Currently, most of our universities suffer from uniformity, which does not offer the competitive edge.
Reccently the human resources development ministry, which oversees all higher education in the country, granted autonomy to India’s 52 universities and eight colleges that “maintained high standards” (3.26 or above in NAAC’s assessment). With the implementation of this decision, these universities — five Central, 21 state, 24 deemed and two private — can now set incentive-based salaries to faculty, start new courses and academic programmes, including those online, off-campus centres, skill development courses and research parks. They will also have the freedom to hire foreign faculty, enrol foreign students, enter into academic collaborations and run open distance learning programmes. This kind of autonomy should normally be welcomed if it yields the intended results. But does it?
News reports claim this selective deregulation was a “historic decision”. It’s indeed an important decision — for the 60 institutes concerned. Autonomy is poised to provide a boost to competitiveness and differentiation. By giving freedom to select universities, the HRD ministry has co-opted them into a close perimeter. Inter-university cooperation, lacking in India, may improve among the selected universities. With the availability of potentially unique curricula, universities can finally differentiate their services and delivery, and their products, the graduates. A comparative, experiential observation of independent and UGC systems will reveal independent institutes that have adequate leeway to construct curricula and obtain UGC approval later. This should mean universities already have the opportunity to differentiate themselves qualitatively.
Therefore, in the current deregulatory move, the better performers win. This would be like a corporate model. Primarily, universities that have built themselves up to popular levels enjoy the luxury of admitting students with proven high performance at school grades, standardised tests and other admission criteria. But in our vastly heterogeneous nation, there are also other factors: the social environment, economic status and availability of career counselling. The worry that remains is that universities that are unable to attract such “good performers” will also be unable to meet other standards and resources. Most administrators will admit the real challenge with the UGC is the politics attached to it, along with bureaucratic hurdles that often compel universities to resign themselves to merely complying with the basics.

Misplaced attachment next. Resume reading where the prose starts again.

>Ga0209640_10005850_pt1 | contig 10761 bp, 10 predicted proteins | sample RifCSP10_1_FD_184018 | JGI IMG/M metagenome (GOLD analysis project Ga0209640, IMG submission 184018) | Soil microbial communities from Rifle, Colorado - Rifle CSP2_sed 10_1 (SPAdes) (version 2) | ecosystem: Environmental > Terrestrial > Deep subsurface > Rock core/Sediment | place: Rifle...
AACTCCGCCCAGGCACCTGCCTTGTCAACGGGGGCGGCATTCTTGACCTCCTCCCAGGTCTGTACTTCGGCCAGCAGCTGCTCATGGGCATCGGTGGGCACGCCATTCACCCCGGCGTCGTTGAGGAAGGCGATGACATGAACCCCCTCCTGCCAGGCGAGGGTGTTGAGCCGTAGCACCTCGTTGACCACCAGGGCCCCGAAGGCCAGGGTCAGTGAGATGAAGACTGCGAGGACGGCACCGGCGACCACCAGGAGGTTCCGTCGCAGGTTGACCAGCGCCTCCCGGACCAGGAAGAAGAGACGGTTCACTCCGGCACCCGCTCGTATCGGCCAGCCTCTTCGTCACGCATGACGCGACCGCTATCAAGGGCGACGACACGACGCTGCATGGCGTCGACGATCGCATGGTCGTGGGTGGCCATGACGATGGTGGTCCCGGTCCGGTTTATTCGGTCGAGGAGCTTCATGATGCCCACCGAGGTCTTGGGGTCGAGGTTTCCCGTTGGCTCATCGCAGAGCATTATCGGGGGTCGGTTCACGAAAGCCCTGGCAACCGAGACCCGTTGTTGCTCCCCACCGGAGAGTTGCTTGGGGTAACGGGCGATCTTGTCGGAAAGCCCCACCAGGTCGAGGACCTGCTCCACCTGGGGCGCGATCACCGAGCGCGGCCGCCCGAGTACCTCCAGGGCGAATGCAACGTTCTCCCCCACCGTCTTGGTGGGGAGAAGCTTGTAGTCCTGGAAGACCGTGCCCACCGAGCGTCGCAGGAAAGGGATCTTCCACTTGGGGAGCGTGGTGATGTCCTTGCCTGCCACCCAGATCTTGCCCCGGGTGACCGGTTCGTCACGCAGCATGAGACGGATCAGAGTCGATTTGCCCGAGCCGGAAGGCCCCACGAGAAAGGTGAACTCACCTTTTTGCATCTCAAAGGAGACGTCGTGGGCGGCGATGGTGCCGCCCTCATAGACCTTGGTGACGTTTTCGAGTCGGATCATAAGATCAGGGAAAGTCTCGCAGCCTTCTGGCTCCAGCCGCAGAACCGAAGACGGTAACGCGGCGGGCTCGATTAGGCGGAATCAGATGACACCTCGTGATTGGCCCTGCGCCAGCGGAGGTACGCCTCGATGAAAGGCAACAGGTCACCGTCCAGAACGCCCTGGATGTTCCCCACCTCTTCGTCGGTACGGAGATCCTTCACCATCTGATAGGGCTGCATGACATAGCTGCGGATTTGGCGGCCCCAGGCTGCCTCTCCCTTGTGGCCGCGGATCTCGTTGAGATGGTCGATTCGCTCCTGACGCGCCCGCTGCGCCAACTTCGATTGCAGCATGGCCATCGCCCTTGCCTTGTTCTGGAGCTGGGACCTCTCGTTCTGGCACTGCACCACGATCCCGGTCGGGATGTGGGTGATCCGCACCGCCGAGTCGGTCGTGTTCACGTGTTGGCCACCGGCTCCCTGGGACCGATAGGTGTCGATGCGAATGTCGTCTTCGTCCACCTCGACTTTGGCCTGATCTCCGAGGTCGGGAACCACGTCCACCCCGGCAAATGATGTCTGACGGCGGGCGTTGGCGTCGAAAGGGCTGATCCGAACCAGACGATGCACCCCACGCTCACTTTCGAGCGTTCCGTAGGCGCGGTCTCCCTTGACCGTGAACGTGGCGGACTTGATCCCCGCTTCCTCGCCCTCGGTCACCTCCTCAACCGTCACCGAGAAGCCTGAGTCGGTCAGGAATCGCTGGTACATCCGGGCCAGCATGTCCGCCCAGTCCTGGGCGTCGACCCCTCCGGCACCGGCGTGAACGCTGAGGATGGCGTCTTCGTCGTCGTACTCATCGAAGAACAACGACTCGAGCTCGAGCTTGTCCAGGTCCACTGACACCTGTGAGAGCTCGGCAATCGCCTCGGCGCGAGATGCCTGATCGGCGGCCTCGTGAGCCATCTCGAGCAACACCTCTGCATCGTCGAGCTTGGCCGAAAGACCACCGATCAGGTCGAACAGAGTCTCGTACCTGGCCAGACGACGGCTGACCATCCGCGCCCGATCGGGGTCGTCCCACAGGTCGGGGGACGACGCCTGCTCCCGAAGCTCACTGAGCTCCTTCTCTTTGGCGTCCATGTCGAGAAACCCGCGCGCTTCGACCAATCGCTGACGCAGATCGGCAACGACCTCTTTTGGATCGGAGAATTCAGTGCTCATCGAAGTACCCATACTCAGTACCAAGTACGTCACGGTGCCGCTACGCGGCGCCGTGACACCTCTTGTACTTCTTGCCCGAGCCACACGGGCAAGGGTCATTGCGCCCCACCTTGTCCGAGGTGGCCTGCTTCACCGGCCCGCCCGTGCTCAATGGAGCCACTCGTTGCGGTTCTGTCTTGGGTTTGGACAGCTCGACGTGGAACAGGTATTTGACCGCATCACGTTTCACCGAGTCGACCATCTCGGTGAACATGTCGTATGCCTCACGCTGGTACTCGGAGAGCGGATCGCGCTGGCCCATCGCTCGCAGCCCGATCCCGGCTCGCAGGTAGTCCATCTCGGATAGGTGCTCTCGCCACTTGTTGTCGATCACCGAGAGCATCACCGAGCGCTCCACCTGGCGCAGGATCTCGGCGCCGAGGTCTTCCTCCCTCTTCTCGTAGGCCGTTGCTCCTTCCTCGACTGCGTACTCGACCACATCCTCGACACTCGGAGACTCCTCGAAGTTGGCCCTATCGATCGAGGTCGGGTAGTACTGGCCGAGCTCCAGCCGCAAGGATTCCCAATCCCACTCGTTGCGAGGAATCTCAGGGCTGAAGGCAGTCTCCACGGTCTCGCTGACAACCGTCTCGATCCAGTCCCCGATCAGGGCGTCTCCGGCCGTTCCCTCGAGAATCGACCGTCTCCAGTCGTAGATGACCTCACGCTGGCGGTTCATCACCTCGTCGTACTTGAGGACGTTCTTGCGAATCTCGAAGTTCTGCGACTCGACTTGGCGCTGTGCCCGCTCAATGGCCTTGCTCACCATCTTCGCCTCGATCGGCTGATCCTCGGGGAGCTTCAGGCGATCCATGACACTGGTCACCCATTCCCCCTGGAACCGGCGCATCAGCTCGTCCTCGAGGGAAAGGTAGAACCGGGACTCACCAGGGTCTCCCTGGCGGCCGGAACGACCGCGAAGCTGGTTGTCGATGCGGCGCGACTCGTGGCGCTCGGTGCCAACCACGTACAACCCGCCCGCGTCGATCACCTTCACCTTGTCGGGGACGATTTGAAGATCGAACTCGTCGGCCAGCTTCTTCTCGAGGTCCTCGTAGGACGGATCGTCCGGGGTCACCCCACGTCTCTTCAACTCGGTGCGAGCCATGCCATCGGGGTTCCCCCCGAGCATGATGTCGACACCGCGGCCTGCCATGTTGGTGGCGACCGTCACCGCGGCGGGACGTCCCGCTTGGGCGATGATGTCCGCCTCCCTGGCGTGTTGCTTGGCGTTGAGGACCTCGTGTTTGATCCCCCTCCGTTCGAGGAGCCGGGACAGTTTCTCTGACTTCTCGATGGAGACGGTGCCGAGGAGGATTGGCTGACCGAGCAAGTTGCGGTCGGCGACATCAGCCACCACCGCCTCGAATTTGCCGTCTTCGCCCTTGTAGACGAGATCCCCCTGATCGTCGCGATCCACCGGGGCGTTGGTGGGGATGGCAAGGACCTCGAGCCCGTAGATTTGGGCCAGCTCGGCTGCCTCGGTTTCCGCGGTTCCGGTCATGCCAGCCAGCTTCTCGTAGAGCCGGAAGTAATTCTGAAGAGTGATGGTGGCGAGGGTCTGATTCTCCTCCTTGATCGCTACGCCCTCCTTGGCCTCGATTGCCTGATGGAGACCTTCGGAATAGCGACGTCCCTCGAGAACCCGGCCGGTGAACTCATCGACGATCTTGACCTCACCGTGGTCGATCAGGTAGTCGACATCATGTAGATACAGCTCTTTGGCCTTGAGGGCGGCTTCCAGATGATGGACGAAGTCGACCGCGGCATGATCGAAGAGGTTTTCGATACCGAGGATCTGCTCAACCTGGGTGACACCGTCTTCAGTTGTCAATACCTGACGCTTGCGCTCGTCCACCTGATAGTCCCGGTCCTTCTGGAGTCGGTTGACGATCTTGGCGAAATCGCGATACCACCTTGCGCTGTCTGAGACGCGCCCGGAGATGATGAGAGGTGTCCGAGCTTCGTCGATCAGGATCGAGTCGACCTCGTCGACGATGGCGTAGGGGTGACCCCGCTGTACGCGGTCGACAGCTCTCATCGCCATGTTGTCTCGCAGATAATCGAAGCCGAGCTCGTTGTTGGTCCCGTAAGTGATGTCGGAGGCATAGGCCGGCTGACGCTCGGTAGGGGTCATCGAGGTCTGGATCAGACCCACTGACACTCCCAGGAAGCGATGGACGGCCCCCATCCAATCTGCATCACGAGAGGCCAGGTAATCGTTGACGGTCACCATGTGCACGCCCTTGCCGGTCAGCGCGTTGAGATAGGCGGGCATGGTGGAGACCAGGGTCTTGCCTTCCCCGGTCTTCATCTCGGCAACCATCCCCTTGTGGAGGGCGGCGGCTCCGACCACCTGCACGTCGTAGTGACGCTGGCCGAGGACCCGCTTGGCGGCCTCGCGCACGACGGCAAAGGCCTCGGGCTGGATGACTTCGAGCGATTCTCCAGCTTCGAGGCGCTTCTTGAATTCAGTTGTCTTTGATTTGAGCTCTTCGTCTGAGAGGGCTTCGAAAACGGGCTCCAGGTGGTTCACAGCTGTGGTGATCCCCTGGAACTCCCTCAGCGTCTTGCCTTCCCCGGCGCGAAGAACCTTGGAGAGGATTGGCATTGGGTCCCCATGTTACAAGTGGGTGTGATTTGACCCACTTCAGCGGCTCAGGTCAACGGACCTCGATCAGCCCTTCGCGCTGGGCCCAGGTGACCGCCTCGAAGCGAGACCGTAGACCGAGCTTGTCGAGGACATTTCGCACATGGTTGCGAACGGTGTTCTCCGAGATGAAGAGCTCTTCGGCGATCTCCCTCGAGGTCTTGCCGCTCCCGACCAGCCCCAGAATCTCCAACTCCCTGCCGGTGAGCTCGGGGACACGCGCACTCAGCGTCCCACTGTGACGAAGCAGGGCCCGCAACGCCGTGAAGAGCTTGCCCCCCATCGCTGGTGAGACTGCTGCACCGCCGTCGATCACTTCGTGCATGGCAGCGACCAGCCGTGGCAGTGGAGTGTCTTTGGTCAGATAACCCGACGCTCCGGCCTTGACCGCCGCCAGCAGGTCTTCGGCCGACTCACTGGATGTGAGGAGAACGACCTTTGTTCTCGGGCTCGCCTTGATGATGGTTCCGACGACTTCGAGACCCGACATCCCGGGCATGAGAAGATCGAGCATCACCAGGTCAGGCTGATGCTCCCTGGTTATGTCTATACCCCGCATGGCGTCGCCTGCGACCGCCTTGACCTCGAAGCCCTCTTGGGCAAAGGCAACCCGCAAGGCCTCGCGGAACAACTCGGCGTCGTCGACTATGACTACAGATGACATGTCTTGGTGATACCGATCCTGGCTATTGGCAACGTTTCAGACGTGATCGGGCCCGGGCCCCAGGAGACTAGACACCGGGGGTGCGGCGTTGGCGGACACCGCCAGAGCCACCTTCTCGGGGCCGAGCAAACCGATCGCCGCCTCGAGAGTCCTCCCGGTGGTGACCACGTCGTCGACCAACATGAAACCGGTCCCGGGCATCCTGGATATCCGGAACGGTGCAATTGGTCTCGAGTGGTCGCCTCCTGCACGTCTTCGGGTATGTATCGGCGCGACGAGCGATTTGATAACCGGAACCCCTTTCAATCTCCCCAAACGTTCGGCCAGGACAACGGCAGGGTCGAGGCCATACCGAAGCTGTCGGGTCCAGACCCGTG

Private participation is higher education’s big thing, so competitiveness makes sense. The number of universities has grown exponentially in India in this decade, from 367 in 2009 to 833 in 2017, and the share of private (state-legislated) universities has grown the most dramatically in that period, from a mere three per cent to 34 per cent of the mix. Several new private universities have invested in high-quality intellectual capital coupled with the right vision. These universities have invested in differentiating themselves on outcomes and processes. Should outcomes be industry-driven or society-driven? Either way, tangible outcomes are factors of processes such as accountability and training that are within the regulatory guidelines, but are not well-implemented. Professionally and socially meaningful outcomes need better measurement tools. While a February 2018 AICTE report with CII and private research agencies claims that employability has gone up year-on-year over the past four years, an independent industry report in the same month by Nasscom suggests that issues in employability and competency have actually exacerbated.